The cultivation of coffee transformed Costa Rica in the 19th century. Thanks to its production, and mainly the beginning of the commercialization of coffee, the Central American country left behind its subsistence agriculture, to give way to the flourishing industry of the so-called national golden grain. In 1820, the first export of coffee from Costa Rica was made to Panama, commemorating in 2020 the bicentennial of that historical milestone.
Since then, the national economy has diversified: cultivation and export of other products, tourism, Foreign Direct Investment, shared services and the manufacture of medical devices. However, coffee remains an important engine of the national economy and of the Costa Rican culture.
According to the Coffee Institute of Costa Rica (Icafé), in its latest report presented at the National Coffee Congress, there are currently more than 93,000 hectares and more than 38,000 producers dedicated to coffee cultivation in the country.
Furthermore, according to the International Coffee Organization, Ticos are one of the largest consumers of coffee in the region, with an average consumption of 4.1 kilos per person per year.
How much do we Ticos know about national coffee?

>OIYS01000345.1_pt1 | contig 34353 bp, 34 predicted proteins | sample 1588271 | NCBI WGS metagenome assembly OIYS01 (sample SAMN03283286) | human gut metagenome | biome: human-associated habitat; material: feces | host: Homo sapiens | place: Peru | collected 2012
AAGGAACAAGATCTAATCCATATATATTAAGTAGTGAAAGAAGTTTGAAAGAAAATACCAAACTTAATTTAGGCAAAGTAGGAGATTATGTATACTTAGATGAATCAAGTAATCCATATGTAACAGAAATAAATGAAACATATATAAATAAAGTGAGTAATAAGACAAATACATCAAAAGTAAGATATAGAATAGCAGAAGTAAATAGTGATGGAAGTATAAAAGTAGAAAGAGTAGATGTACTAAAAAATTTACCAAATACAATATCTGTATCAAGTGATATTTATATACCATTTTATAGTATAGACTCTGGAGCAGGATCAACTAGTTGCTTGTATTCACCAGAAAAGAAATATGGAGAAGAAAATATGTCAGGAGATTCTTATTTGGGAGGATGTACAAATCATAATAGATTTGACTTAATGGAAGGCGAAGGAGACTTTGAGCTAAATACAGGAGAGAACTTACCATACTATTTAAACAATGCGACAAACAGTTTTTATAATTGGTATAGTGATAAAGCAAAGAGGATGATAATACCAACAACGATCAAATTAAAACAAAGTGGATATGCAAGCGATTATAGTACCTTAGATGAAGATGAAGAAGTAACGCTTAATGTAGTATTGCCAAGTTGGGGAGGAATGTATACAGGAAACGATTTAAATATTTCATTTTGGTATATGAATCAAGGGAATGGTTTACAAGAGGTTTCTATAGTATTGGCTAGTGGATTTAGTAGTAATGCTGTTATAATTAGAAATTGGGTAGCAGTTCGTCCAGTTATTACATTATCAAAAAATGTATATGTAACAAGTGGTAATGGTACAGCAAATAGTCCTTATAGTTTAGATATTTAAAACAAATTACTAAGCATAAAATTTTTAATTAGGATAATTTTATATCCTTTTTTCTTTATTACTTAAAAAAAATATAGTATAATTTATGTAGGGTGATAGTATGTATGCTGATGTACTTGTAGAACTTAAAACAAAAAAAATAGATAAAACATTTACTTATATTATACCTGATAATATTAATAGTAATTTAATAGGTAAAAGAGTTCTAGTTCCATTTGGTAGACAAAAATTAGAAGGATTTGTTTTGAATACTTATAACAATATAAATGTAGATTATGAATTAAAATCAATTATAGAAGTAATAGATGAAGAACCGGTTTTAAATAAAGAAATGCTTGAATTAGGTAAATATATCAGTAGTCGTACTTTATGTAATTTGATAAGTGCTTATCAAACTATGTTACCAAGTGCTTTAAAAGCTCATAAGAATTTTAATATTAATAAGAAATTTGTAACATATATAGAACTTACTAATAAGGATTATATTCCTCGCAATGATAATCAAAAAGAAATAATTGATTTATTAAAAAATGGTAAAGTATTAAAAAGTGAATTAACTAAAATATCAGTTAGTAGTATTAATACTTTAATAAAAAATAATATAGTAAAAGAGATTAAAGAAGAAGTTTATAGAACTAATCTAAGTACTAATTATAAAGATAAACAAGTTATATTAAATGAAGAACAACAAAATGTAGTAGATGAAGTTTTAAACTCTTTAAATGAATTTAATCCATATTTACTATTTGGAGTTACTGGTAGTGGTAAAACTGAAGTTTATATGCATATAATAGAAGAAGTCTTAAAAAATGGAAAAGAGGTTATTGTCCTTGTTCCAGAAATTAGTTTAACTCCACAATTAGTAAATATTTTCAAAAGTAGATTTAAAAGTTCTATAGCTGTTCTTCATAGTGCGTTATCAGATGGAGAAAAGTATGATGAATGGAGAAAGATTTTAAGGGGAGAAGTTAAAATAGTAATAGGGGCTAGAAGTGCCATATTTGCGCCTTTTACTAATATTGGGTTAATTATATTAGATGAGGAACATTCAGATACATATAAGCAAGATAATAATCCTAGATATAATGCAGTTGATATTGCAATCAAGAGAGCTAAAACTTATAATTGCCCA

Within the framework of International Coffee Day, experts from 100% Costa Rican Nescafé Ground Coffee invite you to discover some curiosities of the Costa Rican golden bean:
• In order to produce a higher quality bean, 100% of the coffee grown in Costa Rica is of the Arabica species, specifically the Caturra and Catuaí species.
• In Costa Rica there are eight coffee producing areas: Brunca, Turrialba, Tres Ríos, Orosi, Tarrazú, Valles Central y Occidental and Guanacaste.
— The national grain is grown in soils of volcanic origin and low acidity, ideal conditions for a production of the highest quality internationally recognized.
— Each coffee region in Costa Rica signed an agreement in which the owners of the beneficiary companies are committed to receiving and processing only fruit in optimum ripeness, to guarantee an improved cup quality.
• Around 83% of the national coffee production is placed in international markets, where the country enjoys great prestige for the quality of its grain. The main buyer is the United States, with more than 47%.
• Coffee made from 100% Costa Rican grain, for national or international consumption, has a geographical indication seal as Café de Costa Rica.